In May 2020, I showed a small note to Govindacharya Ji in which I had written my plans connecting Mission Tirhutipur to Vyavasth Parivartan. Govindji liked the idea but he had a doubt. This doubt had nothing to do with my plans. Instead, he cautioned me on the resource front. He said, “Your financial condition is not hidden from me. I am also not in a position to help you. Considering all this, how you are going to execute this ambitious plan”.
I replied, “just like the German army did, under the leadership of General Seeckt.” When I said this, I thought about the lecture I had shown Govindji in December 2017. The lecture was shown on a Projector in the Delhi flat of the then Rajya Sabha MP Shri Basavaraj Patil Ji. The lecture – German Army Mechanization by Dr. Louis A Dimarco is still available on YouTube. When I mentioned this lecture, Govindji understood what I meant and he approved my decision.
Let me make it clear that at the foundation of Mission Tirhutipur, there are ideas like dialogue, consensus, and cooperation. It has nothing to do with any kind of war and violence. But on a personal level, I am deeply interested in the history of wars and the theories associated with them. I use them in every aspect of my life.
This fascination with Military history and its principles is not restricted to me. Nowadays the whole corporate world is imitating the principles which emerged out of wars and conflicts. Most of the corporate planners refer to books like – The Art of War by Chinese General Sun Tzu, The Book of Five Rings by Japanese Samurai Miyamoto Musashi, and many more. There are dozens of war books that all students in business schools are asked to read. If that is the case, then the fact that I have read these books and applied their principle to Mission Tirhutipur should not come as a surprise.
In May 2020, my position was similar to the German army of 1920. Lack of resources was the point where both of us shared the common ground. To be honest, the situation in the German army was worse and more desperate than mine. The Allied Powers had paralyzed it in the Treaty of Versailles. It was not allowed to keep tanks, fighter aircrafts, warships, and heavy artillery. The numbers of soldiers and officers were reduced drastically. Even the famous Academy of German General Staff was closed. To make things worse, the economy of the country was on the verge of collapse. Therefore, there was no scope for any significant financial help from the government. In such an environment, everyone had assumed that the glorious German army of the past would now be reduced to a toothless police force.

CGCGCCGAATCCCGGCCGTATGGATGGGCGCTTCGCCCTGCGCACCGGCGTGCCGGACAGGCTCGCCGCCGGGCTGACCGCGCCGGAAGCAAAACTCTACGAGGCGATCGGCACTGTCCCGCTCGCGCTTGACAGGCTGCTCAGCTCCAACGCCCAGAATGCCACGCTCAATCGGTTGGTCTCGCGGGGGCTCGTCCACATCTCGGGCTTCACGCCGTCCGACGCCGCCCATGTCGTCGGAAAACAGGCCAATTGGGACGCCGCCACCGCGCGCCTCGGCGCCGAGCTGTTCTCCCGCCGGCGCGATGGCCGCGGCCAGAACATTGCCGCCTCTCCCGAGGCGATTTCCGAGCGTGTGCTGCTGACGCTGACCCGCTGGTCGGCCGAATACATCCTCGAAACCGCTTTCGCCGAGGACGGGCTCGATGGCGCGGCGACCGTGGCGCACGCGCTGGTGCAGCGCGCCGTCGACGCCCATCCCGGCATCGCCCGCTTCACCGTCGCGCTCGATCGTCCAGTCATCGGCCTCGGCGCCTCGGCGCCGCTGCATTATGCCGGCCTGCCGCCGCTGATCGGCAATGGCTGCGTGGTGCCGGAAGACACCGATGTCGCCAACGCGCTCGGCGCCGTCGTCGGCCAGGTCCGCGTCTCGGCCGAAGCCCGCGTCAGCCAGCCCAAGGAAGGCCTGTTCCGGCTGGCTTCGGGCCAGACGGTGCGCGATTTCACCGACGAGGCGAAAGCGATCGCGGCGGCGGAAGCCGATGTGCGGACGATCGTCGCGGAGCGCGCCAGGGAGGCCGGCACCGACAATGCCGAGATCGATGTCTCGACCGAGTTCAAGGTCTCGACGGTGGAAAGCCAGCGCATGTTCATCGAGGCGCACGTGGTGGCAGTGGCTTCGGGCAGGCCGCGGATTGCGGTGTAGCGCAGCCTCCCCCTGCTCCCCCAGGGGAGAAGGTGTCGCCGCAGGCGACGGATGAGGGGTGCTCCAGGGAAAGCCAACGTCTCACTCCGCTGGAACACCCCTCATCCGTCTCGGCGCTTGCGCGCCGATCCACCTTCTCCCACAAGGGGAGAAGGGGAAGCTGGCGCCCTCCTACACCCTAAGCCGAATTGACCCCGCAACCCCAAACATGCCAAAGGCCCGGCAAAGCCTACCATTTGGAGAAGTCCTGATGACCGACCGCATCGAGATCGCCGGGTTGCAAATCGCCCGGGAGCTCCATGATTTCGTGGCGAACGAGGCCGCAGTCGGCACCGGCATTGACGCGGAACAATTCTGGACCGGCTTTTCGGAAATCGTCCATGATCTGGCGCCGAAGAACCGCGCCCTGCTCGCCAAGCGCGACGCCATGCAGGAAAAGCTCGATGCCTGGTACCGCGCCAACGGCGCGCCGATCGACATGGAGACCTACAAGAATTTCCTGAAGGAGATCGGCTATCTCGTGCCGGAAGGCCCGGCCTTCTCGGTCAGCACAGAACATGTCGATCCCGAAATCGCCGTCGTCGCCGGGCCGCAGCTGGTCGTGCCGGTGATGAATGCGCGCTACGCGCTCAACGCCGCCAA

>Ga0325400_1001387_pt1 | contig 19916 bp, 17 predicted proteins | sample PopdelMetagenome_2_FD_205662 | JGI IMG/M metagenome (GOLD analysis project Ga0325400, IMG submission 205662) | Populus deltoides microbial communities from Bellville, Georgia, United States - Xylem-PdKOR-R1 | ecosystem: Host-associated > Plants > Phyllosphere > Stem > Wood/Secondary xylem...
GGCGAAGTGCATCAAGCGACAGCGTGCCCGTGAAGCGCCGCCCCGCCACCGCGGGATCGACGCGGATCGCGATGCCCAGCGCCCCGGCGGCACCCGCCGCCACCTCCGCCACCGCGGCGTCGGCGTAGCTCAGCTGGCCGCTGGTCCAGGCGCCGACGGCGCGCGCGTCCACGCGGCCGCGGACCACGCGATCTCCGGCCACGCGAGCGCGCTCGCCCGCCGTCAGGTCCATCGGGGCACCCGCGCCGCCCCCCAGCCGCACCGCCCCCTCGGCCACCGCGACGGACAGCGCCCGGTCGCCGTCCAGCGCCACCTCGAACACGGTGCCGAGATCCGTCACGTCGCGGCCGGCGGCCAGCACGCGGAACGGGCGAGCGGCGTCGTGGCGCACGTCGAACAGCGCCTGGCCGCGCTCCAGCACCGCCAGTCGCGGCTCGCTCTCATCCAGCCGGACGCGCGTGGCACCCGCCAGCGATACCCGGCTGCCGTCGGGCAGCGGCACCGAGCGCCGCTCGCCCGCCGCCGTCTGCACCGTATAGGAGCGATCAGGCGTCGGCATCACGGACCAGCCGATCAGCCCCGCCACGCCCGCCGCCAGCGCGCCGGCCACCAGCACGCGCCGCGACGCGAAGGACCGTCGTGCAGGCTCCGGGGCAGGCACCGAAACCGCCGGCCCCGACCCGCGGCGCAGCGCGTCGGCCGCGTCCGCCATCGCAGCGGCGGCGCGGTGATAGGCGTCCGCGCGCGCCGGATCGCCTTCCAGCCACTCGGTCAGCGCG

But we all know that the German Army proved everybody wrong. General Seeckt, the Chief of the German army during this period, ordered his officers not to think what others were thinking. He urged his men to think differently from others. The commonly held belief during this period was that wars are fought in trenches. It was how the First World War was fought and everybody thought that the next war would also be fought that way. But the German army decided that not only would they not prepare for this type of war but they would not even discuss Trench warfare. The German army knew that it didn’t have the resources to improve the army. So, it decided to focus its limited resources on inventing a new type of warfare that no one could think of. All sorts of restrictions on the German Army continued from 1920 to 1934, but no one can stop it from developing a new style of warfare which is now known as Blitzkrieg. The novelty and the effectiveness of this warfare were such that when the Second World War began, no one knew how to respond against it. It was the Blitzkrieg that was responsible for the great success which the Germans had in the initial years of the Second World War.
The example of the German army was before me. So there was no need to mourn over my financial condition. With a renewed fervor, I decided to use the Corona lockdown effectively. Thereafter, I spent almost 5 months with a complete concentration in the company of paper, computer, and books. I worked on the roadmap for Mission Tirhutipur, using whatever knowledge I had from the Indian and Western sources. In this process, the well-known principles of military planning proved particularly useful to me.
Using military terminology I can say that, during this period, Govindji was my Commander and I was his staff officer. Here it is important to mention that, in military parlance, the word ‘Staff’ has a special meaning attached to it. The concept of Staff Officer was developed mainly by Prussia (Germany). It was in 1810 when Prussia opened a Military Academy that only trained Staff Officers. There is plenty of Military literature that explains the concept of Staff officers. But briefly, we can say that a Staff Officer plans how to achieve the military objectives that are set by his commander. He then converts these plans into Commands and communicates them to the army. The staff officer also collects all sorts of information that are needed by the Commander to take appropriate strategic decisions.
As far as my commander Govindji is concerned, his goal is Vyavastha Parivartan. As a staff officer, I had to work for this. It was not possible to meet him due to the lockdown, but I remained in touch with the phone and internet. I was getting his regular guidance. He used to see the draft of all documents and make corrections where ever found necessary. This process continued for 5 months. By the end of September, a road map of 654 pages of Mission Tirhutipur was ready. It had a detailed but very flexible action plan for the next 7 years.
Vimal Kumar Singh